Today saw the publication of Interim Report by the Independent Commission on Banking (ICB). The ICB was set up by the Coalition Government to look at reforms to boost financial stability and competition in the banking sector. The Interim Report is supposed to give people a chance to re-engage with the consultation process, before a Final Report is published in the autumn.
In recent weeks, we have heard various 'positioning' noises from the big banks and MPs, both of whom have much to lose from these reforms. If the ICB opts for radical change, but Tory MPs refuse to push it through, the Conservatives will be revealed as being in the pockets of the big banks. On the other hand, if the ICB opts for radical reforms that are adopted, then the big banks could face significant costs and challenges.
In the end, the ICB seems to have opted for an elegant compromise, but one that should improve the stability of the sector. Its big idea is to ring-fence the retailing operations of universal banks, and impose a larger capital requirement than for wholesale/investment (or casino) banking. That capital ratio should be set at a 10% equity baseline for retail operations, with the internationally-agreed 7% of common equity deemed sufficient for other institutions. The ICB also thinks Lloyds should sell off more assets, and these should be sold to a genuinely new competitor, but it is the financial structure of bank balance sheets that will garner most attention.
Ostensibly, the ICB opted for ring-fencing of retail operations, rather than outright separation, on the basis that if the retail arm of a so-called universal bank got into trouble, then the investment banking arm might be able to bail it out. At the same time, universal banks would be prevented from shifting too much capital into their casinos by the higher capital limit for retail operations. And, importantly, the ring-fenced retail approach would apply irrespective of where any universal bank's global headquarters are – so if Barclays did decide to do a runner, it would still be caught by these rules (as long as it didn't sell off all its branches).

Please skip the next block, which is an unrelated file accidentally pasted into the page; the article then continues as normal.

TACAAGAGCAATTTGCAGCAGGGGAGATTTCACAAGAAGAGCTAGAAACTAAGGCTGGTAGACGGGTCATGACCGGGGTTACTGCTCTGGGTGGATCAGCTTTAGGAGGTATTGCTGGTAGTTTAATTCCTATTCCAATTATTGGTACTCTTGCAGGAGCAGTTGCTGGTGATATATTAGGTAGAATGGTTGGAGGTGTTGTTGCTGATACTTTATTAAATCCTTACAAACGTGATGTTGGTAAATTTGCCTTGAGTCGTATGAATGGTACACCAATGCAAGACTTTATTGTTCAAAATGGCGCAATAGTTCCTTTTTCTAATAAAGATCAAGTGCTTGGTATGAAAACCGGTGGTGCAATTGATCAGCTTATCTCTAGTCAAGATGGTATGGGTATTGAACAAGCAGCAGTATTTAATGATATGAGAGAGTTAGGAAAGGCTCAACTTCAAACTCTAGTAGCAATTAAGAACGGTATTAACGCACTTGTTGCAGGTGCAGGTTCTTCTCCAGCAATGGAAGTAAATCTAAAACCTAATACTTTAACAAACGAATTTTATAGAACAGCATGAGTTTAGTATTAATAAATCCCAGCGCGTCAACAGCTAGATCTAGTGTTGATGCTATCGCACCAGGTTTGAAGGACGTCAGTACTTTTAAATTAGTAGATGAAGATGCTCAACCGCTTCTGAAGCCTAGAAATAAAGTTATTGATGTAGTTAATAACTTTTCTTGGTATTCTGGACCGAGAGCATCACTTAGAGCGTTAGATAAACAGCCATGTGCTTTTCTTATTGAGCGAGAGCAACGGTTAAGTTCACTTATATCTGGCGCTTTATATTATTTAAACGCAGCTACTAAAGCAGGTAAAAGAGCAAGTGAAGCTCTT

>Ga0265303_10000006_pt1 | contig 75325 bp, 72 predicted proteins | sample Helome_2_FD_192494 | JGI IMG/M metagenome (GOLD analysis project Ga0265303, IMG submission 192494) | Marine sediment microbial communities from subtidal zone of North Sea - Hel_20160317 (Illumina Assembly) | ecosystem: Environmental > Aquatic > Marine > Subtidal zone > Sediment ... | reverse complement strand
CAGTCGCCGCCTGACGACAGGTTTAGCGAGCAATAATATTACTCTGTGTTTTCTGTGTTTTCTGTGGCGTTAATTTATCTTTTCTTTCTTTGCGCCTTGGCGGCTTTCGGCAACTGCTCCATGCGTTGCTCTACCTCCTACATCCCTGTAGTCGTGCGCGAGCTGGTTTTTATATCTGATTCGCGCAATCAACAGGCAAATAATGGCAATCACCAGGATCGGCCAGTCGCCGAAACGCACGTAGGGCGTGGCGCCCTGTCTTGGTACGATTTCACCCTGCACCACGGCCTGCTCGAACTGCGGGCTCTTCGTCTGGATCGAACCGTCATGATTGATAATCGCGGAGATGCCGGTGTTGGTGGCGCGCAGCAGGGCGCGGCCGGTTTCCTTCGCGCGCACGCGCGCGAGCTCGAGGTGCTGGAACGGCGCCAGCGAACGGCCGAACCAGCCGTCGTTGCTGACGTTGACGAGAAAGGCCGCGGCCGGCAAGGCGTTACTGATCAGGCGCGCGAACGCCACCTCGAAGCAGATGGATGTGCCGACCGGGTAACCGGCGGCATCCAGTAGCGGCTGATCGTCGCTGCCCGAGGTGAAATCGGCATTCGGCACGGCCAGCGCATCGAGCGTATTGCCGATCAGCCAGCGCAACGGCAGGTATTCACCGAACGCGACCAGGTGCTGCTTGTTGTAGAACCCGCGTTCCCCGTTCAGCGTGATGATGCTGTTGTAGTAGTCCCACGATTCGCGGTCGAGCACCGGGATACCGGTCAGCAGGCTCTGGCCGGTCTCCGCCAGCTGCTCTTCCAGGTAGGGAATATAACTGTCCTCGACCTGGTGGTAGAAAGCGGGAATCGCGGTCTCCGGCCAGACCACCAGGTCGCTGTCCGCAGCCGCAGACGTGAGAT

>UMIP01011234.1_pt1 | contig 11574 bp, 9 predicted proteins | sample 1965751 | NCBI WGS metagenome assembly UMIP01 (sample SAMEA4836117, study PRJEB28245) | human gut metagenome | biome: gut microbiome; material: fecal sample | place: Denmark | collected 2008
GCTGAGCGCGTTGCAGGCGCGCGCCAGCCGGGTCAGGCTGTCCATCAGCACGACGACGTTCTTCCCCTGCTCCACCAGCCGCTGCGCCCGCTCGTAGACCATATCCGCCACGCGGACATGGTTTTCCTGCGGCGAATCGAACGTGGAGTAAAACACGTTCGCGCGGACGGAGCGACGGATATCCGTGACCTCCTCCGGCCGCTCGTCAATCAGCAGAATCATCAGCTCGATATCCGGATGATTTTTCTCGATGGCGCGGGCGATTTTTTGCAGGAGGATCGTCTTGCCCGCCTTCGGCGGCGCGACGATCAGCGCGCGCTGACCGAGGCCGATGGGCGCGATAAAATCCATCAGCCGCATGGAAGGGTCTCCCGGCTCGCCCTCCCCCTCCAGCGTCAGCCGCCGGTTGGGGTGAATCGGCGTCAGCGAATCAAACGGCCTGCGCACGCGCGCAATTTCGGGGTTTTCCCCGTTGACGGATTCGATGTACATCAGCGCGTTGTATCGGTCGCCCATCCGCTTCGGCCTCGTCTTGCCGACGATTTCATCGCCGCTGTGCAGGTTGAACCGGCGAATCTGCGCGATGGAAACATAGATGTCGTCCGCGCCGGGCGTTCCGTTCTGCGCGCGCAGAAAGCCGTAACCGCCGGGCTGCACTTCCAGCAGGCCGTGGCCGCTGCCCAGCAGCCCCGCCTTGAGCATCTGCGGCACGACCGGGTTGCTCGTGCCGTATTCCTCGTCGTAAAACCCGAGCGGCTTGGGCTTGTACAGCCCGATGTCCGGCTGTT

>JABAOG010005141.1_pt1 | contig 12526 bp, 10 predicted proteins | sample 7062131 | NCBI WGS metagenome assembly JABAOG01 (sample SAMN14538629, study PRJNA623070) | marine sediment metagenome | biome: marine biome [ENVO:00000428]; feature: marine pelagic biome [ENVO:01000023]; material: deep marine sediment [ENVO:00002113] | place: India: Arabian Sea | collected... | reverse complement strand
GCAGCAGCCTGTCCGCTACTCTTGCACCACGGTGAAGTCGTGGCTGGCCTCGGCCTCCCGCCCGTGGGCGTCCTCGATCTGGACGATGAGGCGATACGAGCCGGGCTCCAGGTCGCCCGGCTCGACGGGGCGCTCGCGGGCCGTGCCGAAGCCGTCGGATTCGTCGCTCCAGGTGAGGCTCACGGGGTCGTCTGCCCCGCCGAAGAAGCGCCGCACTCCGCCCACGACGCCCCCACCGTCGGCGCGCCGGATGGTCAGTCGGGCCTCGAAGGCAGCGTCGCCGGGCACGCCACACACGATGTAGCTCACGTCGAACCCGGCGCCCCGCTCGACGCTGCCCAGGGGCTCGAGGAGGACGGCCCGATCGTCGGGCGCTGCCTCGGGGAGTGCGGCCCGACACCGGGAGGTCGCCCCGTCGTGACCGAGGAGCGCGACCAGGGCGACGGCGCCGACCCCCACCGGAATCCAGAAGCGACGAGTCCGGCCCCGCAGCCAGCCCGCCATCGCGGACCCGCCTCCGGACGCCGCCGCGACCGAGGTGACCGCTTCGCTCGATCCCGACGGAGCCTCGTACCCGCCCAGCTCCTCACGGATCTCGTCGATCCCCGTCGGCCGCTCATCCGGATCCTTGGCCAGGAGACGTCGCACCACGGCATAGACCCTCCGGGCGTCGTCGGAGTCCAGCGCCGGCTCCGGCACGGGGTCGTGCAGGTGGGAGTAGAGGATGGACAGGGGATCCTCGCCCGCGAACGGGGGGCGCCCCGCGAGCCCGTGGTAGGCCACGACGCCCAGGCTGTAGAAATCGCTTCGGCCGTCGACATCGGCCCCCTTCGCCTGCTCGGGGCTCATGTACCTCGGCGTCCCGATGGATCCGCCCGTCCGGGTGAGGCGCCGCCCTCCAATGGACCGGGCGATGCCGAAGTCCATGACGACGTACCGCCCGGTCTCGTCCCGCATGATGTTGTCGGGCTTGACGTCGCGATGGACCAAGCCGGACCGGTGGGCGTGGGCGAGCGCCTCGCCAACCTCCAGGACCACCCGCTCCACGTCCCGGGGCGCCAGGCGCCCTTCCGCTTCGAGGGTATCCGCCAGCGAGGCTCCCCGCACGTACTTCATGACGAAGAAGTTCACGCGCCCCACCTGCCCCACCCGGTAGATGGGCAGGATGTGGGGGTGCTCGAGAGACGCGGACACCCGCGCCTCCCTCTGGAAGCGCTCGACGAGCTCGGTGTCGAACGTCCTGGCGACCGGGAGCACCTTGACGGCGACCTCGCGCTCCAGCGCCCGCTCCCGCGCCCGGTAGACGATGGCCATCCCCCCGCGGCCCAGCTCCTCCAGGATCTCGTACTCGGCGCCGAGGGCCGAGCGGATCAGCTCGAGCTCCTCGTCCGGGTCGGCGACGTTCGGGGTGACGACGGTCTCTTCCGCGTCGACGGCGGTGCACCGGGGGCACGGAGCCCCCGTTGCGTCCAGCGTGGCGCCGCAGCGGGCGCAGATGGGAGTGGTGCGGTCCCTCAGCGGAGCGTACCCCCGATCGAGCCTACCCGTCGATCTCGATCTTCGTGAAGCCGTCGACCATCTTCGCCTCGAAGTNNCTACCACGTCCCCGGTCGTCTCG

This approach demonstrates that the ICB has spent some time wrestling with the issues here. My reading of the report is that it could yet be convinced of the case for full separation between retail and casino – but, provided in particular that the regulator gets its act together, that may be unnecessary. If UK retail operations genuinely have to stock up 10% of equity capital, and suffer more intrusive inspection of their balance sheets from regulators to make sure they are not doing something dodgy on the side, then in practice that would not be a million miles away from full separation anyway. Furthermore, it is worth remembering that, even with full separation, the risk of another systemic banking crisis will not disappear altogether – Lehman Brothers wasn't a retail bank. However, in the event that RBS overpays for another investment bank somewhere in the world, its retail depositors (and taxpayers more generally) should not be on the hook.
There are other reforms that would be useful as well, of course – the report mentions clearing houses for OTC derivatives, and greater clarity on financial interlinkages would be beneficial. But, as far as it goes, the ICB report looks like a sensible approach – and certainly not as draconian as some of the bank bashers would like to see.
None of this will stop the banks complaining, of course. I expect to see various chief execs and Angela Knight making all the usual noises about how painful all this will be. But, in truth, it won't be that painful. Yes, funding costs for the casino part of universal banks' operations will rise – indeed, the whole point is to get rid of the implicit guarantee that keeps funding costs down. But these costs will not rise astronomically – pure investment banks manage just fine, and foreign competitors will still want a London office. (I for one suspect that at least some of the banks' protests will be for show, to try to demonstrate that the ICB has drawn blood.) It is true, meanwhile, that greater clarity is required on what exactly the definition of 'retail banking' is – loosely held as deposit taking, payment and lending services to individuals and SMEs by the ICB at the moment. But, set against the massive costs that UK banks have imposed on the rest of the economy – some estimates suggesting national income will be 10% lower forever – these reforms are far from disproportionate. The banks must stop complaining and get on with the real business of reform. To date, we have seen painfully little of this.